Good news from the fiscal front: The federal deficit is shrinking faster than expected.
During the first half of fiscal 2013, revenues have come in greater than forecast, and spending, less; Goldman Sachs expects the total deficit to equal 4.8 percent of gross domestic product (GDP), rather than 5.6 percent as the investment bank once believed. Also, Goldman says the deficit will decline to 2.7 percent of GDP by fiscal 2015, as opposed to 2.8 percent, as previously estimated.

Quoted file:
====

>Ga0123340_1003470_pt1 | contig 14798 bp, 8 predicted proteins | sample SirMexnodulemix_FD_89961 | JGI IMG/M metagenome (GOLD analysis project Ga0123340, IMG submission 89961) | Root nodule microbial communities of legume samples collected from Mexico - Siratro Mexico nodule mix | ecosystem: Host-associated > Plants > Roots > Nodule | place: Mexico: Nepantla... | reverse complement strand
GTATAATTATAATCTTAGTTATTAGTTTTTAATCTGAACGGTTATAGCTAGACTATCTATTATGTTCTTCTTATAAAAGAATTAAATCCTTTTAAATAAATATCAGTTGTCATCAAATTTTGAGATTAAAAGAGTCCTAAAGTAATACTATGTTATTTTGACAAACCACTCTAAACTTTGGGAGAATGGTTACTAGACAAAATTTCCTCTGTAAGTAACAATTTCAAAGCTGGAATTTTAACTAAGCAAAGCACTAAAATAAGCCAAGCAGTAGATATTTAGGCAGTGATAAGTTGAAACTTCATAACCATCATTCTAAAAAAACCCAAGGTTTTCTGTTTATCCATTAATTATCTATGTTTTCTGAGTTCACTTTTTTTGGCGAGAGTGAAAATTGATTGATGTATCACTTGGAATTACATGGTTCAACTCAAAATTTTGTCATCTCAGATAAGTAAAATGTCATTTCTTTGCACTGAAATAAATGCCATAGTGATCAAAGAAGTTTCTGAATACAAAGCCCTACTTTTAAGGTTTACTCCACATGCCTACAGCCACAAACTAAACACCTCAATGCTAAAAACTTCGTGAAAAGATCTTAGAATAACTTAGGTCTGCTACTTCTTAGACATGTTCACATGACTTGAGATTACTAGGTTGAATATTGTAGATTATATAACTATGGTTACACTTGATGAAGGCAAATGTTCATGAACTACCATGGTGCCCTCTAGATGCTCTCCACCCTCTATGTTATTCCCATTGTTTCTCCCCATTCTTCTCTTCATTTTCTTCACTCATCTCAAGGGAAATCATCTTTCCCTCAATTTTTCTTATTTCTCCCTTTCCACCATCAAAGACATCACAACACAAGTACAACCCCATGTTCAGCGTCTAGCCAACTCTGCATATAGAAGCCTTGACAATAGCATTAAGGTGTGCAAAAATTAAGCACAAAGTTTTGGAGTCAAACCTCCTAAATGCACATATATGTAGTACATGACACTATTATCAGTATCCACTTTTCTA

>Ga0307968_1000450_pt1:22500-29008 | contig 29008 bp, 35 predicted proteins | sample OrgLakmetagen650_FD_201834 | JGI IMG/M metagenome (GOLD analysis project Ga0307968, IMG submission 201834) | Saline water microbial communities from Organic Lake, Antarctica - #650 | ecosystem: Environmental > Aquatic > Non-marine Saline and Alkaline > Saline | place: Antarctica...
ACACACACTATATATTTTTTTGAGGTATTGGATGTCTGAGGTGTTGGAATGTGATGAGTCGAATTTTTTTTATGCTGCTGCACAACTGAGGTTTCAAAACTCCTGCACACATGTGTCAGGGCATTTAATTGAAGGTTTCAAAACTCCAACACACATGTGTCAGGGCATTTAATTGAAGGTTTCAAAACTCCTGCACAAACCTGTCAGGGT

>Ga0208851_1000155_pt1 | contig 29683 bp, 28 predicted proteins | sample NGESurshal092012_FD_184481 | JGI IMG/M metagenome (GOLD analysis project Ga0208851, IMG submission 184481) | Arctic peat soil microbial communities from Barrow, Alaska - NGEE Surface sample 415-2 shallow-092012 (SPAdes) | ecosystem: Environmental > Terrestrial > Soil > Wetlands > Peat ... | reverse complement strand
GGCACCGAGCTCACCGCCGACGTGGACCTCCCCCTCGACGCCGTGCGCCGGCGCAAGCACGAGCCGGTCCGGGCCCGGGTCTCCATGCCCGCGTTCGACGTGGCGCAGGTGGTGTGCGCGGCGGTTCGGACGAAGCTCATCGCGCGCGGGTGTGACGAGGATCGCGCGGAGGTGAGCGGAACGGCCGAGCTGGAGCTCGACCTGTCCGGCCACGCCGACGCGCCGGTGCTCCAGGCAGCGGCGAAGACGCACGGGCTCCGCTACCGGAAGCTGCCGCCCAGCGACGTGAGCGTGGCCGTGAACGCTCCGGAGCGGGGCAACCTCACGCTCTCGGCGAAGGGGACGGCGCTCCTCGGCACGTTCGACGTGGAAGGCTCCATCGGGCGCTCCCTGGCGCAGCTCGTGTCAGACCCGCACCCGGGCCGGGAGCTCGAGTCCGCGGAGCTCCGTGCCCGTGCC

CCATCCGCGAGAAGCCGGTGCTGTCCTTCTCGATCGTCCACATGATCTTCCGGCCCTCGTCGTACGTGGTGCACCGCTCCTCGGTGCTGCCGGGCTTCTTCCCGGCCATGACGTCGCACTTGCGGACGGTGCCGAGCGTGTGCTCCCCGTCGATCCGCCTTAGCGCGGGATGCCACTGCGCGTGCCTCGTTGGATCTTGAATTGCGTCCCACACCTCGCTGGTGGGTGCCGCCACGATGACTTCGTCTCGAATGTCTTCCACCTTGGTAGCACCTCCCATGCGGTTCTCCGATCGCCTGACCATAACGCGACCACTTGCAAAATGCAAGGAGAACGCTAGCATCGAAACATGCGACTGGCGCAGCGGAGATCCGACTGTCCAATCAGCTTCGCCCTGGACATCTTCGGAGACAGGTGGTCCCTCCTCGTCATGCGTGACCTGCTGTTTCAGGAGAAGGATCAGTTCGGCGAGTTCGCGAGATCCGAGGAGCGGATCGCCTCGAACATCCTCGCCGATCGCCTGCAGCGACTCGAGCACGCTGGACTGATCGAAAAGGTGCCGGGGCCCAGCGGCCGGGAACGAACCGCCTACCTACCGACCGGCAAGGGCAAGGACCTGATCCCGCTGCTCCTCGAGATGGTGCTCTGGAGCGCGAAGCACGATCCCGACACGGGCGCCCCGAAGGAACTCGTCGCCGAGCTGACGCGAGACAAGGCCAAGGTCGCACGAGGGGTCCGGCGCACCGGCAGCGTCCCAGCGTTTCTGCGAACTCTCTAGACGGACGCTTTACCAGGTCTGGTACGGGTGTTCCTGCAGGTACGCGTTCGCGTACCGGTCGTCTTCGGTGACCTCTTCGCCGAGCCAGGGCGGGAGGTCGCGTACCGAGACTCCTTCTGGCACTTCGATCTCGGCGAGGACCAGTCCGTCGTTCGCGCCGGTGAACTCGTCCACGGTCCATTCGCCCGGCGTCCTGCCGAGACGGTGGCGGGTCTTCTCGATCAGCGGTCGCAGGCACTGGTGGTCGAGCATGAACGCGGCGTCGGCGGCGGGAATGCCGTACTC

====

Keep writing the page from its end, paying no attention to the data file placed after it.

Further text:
These numbers reflect the tax rate increases and spending restraints imposed by Congress and President Barack Obama over the last two years, as well as the economy's continuing modest growth. The recovery is generating jobs and corporate profits, albeit at a less-than-desirable rate, which translates into lower outlays for unemployment insurance and higher tax receipts. And though declining deficits may create "fiscal drag" on growth, Goldman sees that effect diminishing after next month.